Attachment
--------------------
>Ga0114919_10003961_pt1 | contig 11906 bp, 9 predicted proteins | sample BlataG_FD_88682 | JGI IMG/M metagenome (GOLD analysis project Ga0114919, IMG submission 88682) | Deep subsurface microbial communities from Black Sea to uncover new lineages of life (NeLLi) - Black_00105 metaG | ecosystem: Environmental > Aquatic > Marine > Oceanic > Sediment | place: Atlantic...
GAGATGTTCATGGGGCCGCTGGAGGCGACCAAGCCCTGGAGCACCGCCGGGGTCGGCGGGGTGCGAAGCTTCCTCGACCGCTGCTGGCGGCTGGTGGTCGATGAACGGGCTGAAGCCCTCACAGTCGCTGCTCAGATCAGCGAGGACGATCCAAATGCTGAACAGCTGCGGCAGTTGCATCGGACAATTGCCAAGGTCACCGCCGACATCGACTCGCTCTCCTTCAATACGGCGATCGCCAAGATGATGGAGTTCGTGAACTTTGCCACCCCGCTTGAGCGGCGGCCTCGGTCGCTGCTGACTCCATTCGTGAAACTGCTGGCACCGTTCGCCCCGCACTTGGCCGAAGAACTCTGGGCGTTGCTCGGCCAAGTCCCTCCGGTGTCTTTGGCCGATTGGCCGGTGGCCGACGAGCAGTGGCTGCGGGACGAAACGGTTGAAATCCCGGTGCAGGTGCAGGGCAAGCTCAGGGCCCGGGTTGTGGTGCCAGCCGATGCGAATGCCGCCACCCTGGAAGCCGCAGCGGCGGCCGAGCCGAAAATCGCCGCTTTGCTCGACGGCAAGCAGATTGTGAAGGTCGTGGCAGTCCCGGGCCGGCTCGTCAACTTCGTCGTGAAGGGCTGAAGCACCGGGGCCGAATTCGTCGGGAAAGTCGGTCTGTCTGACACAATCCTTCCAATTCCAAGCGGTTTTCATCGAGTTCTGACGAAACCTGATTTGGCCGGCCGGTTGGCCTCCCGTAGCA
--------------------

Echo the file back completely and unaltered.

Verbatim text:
>Ga0114919_10003961_pt1 | contig 11906 bp, 9 predicted proteins | sample BlataG_FD_88682 | JGI IMG/M metagenome (GOLD analysis project Ga0114919, IMG submission 88682) | Deep subsurface microbial communities from Black Sea to uncover new lineages of life (NeLLi) - Black_00105 metaG | ecosystem: Environmental > Aquatic > Marine > Oceanic > Sediment | place: Atlantic...
GAGATGTTCATGGGGCCGCTGGAGGCGACCAAGCCCTGGAGCACCGCCGGGGTCGGCGGGGTGCGAAGCTTCCTCGACCGCTGCTGGCGGCTGGTGGTCGATGAACGGGCTGAAGCCCTCACAGTCGCTGCTCAGATCAGCGAGGACGATCCAAATGCTGAACAGCTGCGGCAGTTGCATCGGACAATTGCCAAGGTCACCGCCGACATCGACTCGCTCTCCTTCAATACGGCGATCGCCAAGATGATGGAGTTCGTGAACTTTGCCACCCCGCTTGAGCGGCGGCCTCGGTCGCTGCTGACTCCATTCGTGAAACTGCTGGCACCGTTCGCCCCGCACTTGGCCGAAGAACTCTGGGCGTTGCTCGGCCAAGTCCCTCCGGTGTCTTTGGCCGATTGGCCGGTGGCCGACGAGCAGTGGCTGCGGGACGAAACGGTTGAAATCCCGGTGCAGGTGCAGGGCAAGCTCAGGGCCCGGGTTGTGGTGCCAGCCGATGCGAATGCCGCCACCCTGGAAGCCGCAGCGGCGGCCGAGCCGAAAATCGCCGCTTTGCTCGACGGCAAGCAGATTGTGAAGGTCGTGGCAGTCCCGGGCCGGCTCGTCAACTTCGTCGTGAAGGGCTGAAGCACCGGGGCCGAATTCGTCGGGAAAGTCGGTCTGTCTGACACAATCCTTCCAATTCCAAGCGGTTTTCATCGAGTTCTGACGAAACCTGATTTGGCCGGCCGGTTGGCCTCCCGTAGCA